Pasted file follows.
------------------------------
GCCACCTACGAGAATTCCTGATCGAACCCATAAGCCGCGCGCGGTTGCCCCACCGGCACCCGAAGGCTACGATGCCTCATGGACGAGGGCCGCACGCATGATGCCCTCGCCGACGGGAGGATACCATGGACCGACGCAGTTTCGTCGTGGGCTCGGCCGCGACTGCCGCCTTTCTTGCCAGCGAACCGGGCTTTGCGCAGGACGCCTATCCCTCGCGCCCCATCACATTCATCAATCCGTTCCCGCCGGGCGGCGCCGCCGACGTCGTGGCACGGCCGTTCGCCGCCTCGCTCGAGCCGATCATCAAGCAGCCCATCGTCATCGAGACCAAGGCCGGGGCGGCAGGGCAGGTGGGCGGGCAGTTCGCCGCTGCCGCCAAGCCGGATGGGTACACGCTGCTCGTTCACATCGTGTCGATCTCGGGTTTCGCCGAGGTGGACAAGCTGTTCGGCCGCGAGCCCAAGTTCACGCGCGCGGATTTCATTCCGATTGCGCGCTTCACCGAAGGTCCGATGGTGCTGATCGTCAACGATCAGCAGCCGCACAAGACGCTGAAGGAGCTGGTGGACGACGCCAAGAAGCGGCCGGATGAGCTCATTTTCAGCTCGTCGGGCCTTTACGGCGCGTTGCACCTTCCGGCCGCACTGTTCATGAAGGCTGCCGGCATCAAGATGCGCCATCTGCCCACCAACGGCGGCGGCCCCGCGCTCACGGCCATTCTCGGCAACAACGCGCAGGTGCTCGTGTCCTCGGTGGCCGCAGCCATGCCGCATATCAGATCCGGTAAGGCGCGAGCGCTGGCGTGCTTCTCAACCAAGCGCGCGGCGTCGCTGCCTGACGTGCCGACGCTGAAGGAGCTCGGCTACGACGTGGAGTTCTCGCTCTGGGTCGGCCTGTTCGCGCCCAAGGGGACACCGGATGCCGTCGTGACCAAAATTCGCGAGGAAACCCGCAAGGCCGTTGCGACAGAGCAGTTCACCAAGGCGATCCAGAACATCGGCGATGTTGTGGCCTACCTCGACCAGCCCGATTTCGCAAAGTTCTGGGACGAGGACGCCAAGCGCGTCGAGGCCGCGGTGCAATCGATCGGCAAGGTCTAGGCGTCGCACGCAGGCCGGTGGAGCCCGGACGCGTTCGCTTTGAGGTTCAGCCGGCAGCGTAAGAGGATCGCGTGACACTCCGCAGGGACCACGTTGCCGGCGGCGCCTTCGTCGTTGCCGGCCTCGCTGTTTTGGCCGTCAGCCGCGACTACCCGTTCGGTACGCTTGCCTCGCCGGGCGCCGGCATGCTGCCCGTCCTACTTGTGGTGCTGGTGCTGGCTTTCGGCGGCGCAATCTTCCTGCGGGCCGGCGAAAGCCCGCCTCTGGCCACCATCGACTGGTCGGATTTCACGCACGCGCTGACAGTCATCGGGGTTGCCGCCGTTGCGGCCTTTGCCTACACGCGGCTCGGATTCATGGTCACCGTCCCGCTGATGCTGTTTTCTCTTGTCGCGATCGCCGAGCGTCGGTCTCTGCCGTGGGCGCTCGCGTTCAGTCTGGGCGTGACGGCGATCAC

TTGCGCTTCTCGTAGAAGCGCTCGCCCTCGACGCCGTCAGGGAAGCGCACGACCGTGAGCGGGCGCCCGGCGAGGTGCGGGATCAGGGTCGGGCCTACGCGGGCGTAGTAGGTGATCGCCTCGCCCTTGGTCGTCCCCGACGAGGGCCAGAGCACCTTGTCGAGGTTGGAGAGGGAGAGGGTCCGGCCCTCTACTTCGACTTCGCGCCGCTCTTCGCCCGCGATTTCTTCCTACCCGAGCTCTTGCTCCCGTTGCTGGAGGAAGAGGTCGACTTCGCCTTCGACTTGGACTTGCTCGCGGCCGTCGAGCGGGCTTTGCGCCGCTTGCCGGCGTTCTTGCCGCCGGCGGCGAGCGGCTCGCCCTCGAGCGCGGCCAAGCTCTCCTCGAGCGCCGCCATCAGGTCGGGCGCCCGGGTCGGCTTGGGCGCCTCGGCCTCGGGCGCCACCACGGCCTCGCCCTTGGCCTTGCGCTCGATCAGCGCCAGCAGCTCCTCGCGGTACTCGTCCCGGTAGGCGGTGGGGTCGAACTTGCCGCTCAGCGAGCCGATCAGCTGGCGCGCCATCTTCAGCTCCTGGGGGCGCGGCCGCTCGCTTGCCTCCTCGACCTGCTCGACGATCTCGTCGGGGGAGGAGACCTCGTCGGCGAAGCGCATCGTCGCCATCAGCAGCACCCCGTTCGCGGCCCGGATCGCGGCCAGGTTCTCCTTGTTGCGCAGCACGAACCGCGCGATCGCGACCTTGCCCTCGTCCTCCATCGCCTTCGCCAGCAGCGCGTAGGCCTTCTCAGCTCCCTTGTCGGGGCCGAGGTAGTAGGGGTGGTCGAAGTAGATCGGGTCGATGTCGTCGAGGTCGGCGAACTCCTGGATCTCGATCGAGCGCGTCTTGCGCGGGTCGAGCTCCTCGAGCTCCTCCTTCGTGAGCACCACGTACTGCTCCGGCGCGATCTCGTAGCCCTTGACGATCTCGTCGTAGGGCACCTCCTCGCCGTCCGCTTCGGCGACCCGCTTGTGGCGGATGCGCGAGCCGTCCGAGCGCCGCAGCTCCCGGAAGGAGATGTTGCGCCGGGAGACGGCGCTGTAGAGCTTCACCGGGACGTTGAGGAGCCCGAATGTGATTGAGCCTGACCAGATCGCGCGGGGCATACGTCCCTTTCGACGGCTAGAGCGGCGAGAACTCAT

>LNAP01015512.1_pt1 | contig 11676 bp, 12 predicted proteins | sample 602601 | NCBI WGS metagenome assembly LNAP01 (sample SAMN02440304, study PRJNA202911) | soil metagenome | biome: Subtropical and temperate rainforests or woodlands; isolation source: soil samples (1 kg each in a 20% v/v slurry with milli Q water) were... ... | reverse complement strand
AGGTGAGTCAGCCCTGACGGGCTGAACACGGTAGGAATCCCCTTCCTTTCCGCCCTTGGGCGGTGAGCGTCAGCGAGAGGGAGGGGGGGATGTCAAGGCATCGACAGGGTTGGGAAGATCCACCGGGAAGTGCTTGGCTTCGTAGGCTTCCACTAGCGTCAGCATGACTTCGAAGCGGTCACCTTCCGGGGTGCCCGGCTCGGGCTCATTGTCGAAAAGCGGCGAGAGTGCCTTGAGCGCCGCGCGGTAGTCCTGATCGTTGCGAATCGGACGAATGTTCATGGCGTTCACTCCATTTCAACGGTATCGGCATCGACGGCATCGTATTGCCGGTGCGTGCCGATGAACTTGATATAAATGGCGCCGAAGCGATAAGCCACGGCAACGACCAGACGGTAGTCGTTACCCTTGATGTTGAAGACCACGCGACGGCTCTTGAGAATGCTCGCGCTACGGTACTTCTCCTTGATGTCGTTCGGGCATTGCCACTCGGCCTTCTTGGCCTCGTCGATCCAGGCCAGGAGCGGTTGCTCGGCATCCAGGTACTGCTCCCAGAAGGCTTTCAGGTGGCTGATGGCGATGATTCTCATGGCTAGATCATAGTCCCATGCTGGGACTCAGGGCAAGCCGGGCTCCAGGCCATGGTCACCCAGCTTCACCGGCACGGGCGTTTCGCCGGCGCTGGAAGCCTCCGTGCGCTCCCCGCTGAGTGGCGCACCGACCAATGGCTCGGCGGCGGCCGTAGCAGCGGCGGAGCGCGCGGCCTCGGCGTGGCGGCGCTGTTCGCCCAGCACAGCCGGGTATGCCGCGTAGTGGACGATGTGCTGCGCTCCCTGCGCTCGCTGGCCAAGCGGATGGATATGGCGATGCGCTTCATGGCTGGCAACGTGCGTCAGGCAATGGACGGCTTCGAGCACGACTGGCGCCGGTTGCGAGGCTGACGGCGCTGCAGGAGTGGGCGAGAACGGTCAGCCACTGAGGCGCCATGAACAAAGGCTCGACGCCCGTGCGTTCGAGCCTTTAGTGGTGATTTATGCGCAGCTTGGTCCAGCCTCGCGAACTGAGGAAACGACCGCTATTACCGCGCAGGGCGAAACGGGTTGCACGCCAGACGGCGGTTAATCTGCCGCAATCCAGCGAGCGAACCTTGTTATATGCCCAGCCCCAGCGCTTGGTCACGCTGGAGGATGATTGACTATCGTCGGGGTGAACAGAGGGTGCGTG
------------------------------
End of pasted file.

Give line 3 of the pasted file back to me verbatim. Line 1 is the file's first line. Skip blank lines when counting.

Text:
>LNAP01015512.1_pt1 | contig 11676 bp, 12 predicted proteins | sample 602601 | NCBI WGS metagenome assembly LNAP01 (sample SAMN02440304, study PRJNA202911) | soil metagenome | biome: Subtropical and temperate rainforests or woodlands; isolation source: soil samples (1 kg each in a 20% v/v slurry with milli Q water) were... ... | reverse complement strand